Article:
The Kitáb-i-Aqdas - The Most Holy Book
Index term: practices prohibited or abolished, under Clergy (Divines)
n61.
How many a man hath secluded himself in the climes of India, denied himself the things that God hath decreed as lawful, imposed upon himself austerities and mortifications
These verses constitute the prohibition of monasticism and asceticism. See the Synopsis and Codification, section IV.D.1.y.iii.-iv. In the Words of Paradise Bahá'u'lláh amplifies these provisions. He states: "Living in seclusion or practising asceticism is not acceptable in the presence of God," and He calls upon those involved to "observe that which will cause joy and radiance". He instructs those who have taken up "their abodes in the caves of the mountains" or who have "repaired to graveyards at night" to abandon these practices, and He enjoins them not to deprive themselves of the "bounties" of this world which have been created by God for humankind. And in the Tablet of Bishárát, while acknowledging the "pious deeds" of monks and priests, Bahá'u'lláh calls upon them to "give up the life of seclusion and direct their steps towards the open world and busy themselves with that which will profit themselves and others". He also grants them leave "to enter into wedlock that they may bring forth one who will make mention of God".
n135.
To none is it permitted to mutter sacred verses before the public gaze as he walketh in the street or marketplace
This is an allusion to the practice of certain clerics and religious leaders of earlier Dispensations who, out of hypocrisy and affectation, and in order to win the praise of their followers, would ostentatiously mutter prayers in public places as a demonstration of their piety. Bahá'u'lláh forbids such behaviour and stresses the importance of humility and genuine devotion to God.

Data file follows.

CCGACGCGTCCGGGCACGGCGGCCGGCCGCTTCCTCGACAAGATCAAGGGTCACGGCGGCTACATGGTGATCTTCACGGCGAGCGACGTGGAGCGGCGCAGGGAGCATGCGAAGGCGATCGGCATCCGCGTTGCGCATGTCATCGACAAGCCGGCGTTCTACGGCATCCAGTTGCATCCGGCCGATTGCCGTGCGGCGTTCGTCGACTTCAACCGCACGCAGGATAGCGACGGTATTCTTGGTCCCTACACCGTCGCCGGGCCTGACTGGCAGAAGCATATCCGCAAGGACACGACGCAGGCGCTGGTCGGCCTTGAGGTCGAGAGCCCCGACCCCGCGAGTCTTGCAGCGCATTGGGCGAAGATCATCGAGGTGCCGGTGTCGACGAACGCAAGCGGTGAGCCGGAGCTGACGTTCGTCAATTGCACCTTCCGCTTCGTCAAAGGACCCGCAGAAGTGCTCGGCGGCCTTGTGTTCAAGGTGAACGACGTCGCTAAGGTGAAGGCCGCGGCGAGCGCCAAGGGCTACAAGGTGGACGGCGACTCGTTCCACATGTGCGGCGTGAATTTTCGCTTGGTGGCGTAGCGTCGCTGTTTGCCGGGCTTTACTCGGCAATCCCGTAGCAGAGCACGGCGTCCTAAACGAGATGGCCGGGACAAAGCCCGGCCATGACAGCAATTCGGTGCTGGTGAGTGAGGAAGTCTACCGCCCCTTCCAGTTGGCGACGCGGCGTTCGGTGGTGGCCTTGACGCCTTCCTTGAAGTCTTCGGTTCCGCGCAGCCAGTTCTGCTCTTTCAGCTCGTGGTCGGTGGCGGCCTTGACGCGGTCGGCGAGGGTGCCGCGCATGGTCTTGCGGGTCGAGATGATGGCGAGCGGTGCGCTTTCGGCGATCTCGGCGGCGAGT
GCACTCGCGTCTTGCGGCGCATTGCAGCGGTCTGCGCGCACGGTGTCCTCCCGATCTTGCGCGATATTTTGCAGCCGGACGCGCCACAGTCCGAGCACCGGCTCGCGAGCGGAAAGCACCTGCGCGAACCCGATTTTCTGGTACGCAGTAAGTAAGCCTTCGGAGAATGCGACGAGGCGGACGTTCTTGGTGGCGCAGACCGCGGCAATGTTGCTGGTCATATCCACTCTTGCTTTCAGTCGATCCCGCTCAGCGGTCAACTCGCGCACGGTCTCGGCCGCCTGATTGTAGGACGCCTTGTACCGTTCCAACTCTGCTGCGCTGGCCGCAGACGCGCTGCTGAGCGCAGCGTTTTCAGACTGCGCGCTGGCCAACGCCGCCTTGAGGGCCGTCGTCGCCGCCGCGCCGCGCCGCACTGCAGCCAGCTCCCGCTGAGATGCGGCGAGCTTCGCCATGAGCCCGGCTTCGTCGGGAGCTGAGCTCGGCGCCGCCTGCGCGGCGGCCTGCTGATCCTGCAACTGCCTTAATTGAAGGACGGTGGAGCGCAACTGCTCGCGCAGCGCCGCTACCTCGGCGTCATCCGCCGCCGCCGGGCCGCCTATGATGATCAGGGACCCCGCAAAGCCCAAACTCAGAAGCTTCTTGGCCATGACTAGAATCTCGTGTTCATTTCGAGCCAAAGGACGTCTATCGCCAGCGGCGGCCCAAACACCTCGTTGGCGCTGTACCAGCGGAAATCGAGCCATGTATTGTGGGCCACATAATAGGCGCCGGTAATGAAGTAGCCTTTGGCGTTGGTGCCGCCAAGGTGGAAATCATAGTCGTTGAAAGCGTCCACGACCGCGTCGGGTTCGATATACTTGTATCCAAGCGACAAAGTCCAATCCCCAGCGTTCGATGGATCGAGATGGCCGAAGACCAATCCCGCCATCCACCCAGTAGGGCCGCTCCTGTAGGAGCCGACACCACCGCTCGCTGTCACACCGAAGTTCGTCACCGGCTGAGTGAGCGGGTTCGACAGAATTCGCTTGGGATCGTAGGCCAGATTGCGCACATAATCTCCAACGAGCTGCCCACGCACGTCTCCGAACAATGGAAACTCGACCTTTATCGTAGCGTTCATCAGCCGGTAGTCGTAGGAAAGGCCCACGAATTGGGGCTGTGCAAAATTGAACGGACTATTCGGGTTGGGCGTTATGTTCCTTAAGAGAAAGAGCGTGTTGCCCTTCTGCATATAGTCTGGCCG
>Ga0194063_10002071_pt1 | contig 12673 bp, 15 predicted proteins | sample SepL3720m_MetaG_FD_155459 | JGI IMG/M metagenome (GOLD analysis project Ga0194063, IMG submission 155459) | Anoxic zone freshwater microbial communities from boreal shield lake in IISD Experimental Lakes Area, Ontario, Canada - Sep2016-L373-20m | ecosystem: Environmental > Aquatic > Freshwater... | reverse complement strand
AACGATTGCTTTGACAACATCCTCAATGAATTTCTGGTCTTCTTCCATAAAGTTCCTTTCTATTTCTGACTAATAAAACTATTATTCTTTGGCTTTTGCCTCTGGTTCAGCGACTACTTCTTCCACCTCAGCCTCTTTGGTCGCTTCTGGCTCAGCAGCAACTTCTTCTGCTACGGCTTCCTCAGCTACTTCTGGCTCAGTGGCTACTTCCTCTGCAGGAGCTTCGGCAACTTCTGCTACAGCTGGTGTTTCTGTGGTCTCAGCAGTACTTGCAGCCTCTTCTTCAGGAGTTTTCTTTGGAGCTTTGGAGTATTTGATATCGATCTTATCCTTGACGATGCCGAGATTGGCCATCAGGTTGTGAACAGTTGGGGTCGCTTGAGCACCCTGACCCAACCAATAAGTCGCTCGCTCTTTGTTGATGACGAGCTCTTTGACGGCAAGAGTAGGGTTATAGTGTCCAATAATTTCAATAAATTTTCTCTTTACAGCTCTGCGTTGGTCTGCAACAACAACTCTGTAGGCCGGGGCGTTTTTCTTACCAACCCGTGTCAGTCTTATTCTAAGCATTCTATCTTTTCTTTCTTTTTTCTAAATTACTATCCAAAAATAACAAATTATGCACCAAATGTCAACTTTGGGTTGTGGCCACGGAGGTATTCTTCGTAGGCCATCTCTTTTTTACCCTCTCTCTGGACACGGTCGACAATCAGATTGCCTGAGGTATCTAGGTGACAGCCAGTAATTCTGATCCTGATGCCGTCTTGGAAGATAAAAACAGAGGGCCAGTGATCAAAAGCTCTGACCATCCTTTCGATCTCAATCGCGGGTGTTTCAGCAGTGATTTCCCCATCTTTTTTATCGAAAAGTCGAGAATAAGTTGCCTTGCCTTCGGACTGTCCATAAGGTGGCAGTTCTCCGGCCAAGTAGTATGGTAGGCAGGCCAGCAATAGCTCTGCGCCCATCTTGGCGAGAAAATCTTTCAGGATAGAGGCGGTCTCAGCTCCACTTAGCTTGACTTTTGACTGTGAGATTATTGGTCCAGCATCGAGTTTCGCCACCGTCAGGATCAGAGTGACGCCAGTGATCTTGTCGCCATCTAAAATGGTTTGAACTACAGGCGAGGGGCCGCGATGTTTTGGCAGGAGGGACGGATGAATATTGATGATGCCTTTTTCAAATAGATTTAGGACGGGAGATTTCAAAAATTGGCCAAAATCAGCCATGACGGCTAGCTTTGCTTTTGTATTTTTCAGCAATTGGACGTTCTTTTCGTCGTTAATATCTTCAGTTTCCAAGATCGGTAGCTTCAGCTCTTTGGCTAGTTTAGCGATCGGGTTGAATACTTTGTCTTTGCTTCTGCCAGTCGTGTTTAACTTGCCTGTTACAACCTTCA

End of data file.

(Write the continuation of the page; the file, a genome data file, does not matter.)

n175.
The Lord hath relieved you . . . of the restrictions that formerly applied to clothing and to the trim of the beard.
Many rules about dress had their origins in the laws and traditional practices of the world's religions. For example, the Shí'ih clergy adopted for themselves a distinctive headdress and robes and, at one time, forbade the people to adopt European attire. Muslim practice, in its desire to emulate the custom of the Prophet, also introduced a number of restrictions with regard to the trim of the moustache and the length of the beard.
Bahá'u'lláh removed such limitations on one's apparel and beard. He leaves such matters to the "discretion" of the individual, and at the same time calls upon the believers not to transgress the bounds of propriety and to exercise moderation in all that pertains to dress.